Unmanned Ground Vehicles (UGV) that possess agility, or the ability to quickly change directions without
a significant loss in speed, would have several advantages in field operations over conventional UGVs. The
agile UGVs would have greater maneuverability in cluttered environments and improved obstacle avoidance
capabilities. The UGVs would also be able to better recover from unwanted dynamic behaviors. This paper
presents a novel method of increasing UGV agility by actively altering the location of the vehicle's center of mass
during locomotion. This allows the vehicle to execute extreme dynamic maneuvers by controlling the normal
force acting on the wheels. A theoretical basis for this phenomenon is presented and experimental results are
shown that validate the approach.
Climbing animal's feet use combinations of interlocking and bonding mechanisms in a staggering array of designs. The most successful climbers' feet exhibit a complex hierarchy of varied mechanical structures at multiple scales, combining small appendages that generate shear or adhesive forces with compliant suspension systems that promote intimate contact with surfaces. Recent progress is presented in mechanical and materials design that integrates novel dry adhesive and microspine structures mounted on passively compliant suspensions into successively improved generations of feet targeted at the RiSE (Robots in Scansorial Environments) family of climbing robots. The current version can ascend 90° carpeted, cork covered and a growing range of stucco surfaces in the quasi-static regime. Specifications of a "public interface" for integrating a broad range of synthetic appendages into the foot assemblies are presented in the hopes of encouraging as large as possible a community of MEMs and Nanomaterials designers to submit adhesive or friction enhancing materials for operational tests using the robot.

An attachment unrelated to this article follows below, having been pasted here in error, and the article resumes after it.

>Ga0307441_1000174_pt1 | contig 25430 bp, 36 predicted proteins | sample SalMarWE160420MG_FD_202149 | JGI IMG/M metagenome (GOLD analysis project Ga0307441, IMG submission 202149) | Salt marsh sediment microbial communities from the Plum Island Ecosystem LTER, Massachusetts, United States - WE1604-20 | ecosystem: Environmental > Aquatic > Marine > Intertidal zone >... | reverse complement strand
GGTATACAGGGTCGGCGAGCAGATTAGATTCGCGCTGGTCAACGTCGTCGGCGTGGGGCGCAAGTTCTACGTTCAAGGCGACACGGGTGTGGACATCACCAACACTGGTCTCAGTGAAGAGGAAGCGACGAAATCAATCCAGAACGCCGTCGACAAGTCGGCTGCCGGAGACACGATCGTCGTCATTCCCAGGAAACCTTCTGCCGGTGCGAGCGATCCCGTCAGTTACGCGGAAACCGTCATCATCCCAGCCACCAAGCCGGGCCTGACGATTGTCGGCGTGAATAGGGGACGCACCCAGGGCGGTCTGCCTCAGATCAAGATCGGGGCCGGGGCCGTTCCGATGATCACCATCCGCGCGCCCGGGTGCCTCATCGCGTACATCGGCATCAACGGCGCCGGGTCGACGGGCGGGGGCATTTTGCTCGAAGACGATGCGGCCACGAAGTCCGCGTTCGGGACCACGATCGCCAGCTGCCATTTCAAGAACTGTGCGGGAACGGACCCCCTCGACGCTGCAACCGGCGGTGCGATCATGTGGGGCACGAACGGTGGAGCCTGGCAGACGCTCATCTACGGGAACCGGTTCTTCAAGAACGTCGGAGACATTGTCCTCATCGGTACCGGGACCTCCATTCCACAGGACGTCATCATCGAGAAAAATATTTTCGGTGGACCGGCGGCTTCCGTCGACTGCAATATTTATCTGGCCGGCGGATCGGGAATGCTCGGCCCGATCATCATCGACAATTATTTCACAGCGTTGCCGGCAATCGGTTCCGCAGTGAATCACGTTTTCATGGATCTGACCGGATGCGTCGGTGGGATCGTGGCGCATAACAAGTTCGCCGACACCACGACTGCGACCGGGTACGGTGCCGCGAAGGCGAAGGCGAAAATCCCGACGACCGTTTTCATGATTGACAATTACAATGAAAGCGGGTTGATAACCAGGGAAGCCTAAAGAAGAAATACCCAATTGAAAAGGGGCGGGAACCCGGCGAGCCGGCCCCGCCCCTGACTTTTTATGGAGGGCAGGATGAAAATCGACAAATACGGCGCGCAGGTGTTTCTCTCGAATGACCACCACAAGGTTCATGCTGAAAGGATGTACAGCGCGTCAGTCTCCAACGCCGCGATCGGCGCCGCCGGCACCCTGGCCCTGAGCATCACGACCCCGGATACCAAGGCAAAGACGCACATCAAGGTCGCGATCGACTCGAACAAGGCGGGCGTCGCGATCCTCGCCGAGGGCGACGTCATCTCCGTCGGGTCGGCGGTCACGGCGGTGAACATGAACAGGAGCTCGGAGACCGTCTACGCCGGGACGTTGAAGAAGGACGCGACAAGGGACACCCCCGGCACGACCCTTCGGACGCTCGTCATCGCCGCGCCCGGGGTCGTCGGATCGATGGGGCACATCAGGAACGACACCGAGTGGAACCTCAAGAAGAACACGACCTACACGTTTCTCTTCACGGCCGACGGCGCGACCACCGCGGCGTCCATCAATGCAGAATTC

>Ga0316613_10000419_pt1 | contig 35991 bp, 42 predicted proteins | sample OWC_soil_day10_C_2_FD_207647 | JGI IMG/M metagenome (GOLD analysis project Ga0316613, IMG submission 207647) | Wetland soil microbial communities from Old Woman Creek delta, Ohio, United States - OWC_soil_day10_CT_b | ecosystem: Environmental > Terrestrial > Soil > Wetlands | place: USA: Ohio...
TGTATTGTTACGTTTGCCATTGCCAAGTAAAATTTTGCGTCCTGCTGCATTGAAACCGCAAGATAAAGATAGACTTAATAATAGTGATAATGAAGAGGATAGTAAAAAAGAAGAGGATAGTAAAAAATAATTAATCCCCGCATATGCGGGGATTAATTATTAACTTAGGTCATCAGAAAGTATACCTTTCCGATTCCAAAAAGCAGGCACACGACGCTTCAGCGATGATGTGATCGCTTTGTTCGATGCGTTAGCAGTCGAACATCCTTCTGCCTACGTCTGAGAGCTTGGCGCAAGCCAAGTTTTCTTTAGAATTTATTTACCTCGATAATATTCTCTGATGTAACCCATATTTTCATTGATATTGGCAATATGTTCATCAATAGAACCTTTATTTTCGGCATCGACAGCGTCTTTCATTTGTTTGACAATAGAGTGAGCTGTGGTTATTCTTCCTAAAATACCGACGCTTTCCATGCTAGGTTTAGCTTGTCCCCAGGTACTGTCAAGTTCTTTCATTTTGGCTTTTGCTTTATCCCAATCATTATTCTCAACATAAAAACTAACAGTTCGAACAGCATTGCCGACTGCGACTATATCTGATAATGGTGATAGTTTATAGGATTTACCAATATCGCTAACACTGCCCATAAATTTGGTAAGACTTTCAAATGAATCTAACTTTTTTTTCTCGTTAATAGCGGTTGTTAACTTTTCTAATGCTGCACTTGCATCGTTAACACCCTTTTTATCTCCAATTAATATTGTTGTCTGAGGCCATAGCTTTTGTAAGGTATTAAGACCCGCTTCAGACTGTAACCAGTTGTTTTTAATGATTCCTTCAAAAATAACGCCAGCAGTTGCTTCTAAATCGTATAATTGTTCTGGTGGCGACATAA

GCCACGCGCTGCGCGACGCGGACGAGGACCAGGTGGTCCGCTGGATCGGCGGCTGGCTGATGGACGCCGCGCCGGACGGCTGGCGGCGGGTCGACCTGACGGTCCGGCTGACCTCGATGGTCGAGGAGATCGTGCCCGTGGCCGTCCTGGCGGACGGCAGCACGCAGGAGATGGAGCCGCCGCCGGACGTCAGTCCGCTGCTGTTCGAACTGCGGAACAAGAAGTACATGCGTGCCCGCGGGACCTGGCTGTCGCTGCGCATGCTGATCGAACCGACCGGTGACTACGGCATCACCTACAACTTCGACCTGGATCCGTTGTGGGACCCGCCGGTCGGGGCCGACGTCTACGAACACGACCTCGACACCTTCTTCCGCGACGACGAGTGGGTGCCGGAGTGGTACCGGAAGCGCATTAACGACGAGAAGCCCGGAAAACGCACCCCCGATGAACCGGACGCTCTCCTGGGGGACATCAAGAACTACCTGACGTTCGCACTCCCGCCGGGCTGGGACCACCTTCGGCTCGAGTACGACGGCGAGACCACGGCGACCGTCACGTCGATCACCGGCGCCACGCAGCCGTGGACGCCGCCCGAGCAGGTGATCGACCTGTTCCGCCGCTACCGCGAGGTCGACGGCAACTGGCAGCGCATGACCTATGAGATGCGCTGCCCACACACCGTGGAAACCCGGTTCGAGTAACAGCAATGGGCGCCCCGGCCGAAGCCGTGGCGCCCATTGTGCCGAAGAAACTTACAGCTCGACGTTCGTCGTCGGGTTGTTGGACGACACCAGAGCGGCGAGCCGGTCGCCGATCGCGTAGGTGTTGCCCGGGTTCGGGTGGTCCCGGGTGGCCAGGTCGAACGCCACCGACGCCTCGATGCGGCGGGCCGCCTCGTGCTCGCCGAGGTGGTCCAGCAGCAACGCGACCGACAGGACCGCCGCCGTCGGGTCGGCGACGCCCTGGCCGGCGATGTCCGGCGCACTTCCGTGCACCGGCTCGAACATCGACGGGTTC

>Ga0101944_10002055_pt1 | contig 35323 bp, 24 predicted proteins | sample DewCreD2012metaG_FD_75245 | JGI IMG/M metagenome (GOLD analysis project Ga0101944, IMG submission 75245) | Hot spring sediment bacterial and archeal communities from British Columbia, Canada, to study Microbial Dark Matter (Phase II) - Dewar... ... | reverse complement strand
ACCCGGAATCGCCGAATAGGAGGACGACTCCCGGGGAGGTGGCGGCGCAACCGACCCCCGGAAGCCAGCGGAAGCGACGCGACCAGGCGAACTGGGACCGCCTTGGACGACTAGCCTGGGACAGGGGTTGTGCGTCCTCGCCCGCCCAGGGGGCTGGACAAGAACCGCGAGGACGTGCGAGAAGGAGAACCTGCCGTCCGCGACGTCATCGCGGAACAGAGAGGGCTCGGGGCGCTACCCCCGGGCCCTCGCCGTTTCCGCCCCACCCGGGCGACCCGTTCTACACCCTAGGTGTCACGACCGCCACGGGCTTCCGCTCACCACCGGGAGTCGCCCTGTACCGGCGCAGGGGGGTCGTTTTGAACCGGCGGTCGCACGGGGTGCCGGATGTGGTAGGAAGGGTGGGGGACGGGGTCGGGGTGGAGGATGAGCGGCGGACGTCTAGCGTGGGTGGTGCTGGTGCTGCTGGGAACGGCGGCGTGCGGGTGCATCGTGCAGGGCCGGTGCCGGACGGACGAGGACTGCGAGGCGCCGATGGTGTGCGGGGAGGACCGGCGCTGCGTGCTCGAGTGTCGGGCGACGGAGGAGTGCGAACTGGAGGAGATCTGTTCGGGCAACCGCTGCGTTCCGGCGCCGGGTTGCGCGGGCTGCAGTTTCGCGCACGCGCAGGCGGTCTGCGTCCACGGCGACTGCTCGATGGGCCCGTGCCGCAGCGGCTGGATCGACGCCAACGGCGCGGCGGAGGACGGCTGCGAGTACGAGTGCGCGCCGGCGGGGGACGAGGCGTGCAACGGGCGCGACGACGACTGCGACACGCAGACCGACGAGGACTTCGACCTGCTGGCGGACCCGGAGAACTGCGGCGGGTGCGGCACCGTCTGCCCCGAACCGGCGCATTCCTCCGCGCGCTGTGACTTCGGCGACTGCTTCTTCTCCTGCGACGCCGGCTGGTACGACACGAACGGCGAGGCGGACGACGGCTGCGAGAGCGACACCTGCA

Mobile robots have important applications in high speed, rough-terrain scenarios. In these scenarios, unexpected and hazardous situations can occur that require rapid hazard avoidance maneuvers. At high speeds, there is limited time to perform re-planning based on detailed vehicle and terrain models. Furthermore, detailed models often do not accurately predict the robot’s performance due to model parameter and sensor uncertainty. This paper presents a method for high speed hazard avoidance. The method is based on the concept of the trajectory space, which is a compact model-based representation of a robot’s dynamic performance limits in uneven, natural terrain. A Monte Carlo method for analyzing system performance despite model parameter uncertainty is briefly presented, and its integration with the trajectory space is discussed. Simulation results for the hazard avoidance algorithm are presented and demonstrate the effectiveness of the method.